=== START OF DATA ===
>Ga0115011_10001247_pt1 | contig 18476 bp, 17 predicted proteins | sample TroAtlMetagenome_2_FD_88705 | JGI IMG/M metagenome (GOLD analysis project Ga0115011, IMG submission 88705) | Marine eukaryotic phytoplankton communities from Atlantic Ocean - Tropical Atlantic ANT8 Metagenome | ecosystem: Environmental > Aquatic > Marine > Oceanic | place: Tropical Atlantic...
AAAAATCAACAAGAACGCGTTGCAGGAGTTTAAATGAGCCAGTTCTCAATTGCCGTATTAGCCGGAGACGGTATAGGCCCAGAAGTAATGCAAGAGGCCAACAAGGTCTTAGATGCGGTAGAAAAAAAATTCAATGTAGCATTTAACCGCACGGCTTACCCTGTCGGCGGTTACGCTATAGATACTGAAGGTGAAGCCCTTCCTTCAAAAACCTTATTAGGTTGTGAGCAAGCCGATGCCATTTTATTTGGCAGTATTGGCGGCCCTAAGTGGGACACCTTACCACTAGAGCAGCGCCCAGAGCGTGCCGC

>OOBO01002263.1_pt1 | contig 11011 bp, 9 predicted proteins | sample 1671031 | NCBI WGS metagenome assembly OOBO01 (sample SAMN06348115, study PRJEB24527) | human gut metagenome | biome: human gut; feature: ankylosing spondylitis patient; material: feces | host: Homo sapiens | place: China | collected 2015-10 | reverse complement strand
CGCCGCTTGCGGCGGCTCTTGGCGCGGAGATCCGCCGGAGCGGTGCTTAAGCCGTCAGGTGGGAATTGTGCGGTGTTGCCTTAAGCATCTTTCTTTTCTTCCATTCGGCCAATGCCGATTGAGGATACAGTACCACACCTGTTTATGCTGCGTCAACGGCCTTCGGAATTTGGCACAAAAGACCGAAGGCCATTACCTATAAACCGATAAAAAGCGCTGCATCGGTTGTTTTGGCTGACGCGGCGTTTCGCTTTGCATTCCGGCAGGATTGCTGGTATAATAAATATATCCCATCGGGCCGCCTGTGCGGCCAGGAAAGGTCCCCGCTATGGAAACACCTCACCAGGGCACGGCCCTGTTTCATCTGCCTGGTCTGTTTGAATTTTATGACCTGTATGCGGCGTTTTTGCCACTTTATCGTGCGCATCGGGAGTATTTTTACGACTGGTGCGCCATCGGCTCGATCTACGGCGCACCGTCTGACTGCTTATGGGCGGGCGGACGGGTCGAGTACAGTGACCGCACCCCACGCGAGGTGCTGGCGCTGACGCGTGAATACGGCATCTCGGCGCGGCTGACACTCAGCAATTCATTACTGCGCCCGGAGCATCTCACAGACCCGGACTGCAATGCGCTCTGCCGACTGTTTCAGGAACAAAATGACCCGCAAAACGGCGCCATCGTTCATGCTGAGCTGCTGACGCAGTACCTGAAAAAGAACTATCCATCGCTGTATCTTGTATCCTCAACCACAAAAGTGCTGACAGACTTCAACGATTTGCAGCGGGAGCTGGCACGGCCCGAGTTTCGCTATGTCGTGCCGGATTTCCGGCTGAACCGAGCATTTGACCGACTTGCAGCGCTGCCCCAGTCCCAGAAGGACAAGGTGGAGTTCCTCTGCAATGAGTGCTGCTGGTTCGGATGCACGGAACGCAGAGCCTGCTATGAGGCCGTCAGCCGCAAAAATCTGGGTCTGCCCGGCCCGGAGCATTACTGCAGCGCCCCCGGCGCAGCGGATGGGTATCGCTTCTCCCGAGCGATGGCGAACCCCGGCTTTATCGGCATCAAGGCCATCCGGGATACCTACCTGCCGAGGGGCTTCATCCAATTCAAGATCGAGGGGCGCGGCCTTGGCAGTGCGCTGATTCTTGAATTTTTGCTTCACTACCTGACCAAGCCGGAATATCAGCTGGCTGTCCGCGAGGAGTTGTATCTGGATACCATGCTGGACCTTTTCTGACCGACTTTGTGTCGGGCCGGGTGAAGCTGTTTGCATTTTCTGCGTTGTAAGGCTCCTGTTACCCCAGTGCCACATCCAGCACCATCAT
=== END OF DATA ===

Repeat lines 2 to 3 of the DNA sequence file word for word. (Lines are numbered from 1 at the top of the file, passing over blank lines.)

AAAAATCAACAAGAACGCGTTGCAGGAGTTTAAATGAGCCAGTTCTCAATTGCCGTATTAGCCGGAGACGGTATAGGCCCAGAAGTAATGCAAGAGGCCAACAAGGTCTTAGATGCGGTAGAAAAAAAATTCAATGTAGCATTTAACCGCACGGCTTACCCTGTCGGCGGTTACGCTATAGATACTGAAGGTGAAGCCCTTCCTTCAAAAACCTTATTAGGTTGTGAGCAAGCCGATGCCATTTTATTTGGCAGTATTGGCGGCCCTAAGTGGGACACCTTACCACTAGAGCAGCGCCCAGAGCGTGCCGC

>OOBO01002263.1_pt1 | contig 11011 bp, 9 predicted proteins | sample 1671031 | NCBI WGS metagenome assembly OOBO01 (sample SAMN06348115, study PRJEB24527) | human gut metagenome | biome: human gut; feature: ankylosing spondylitis patient; material: feces | host: Homo sapiens | place: China | collected 2015-10 | reverse complement strand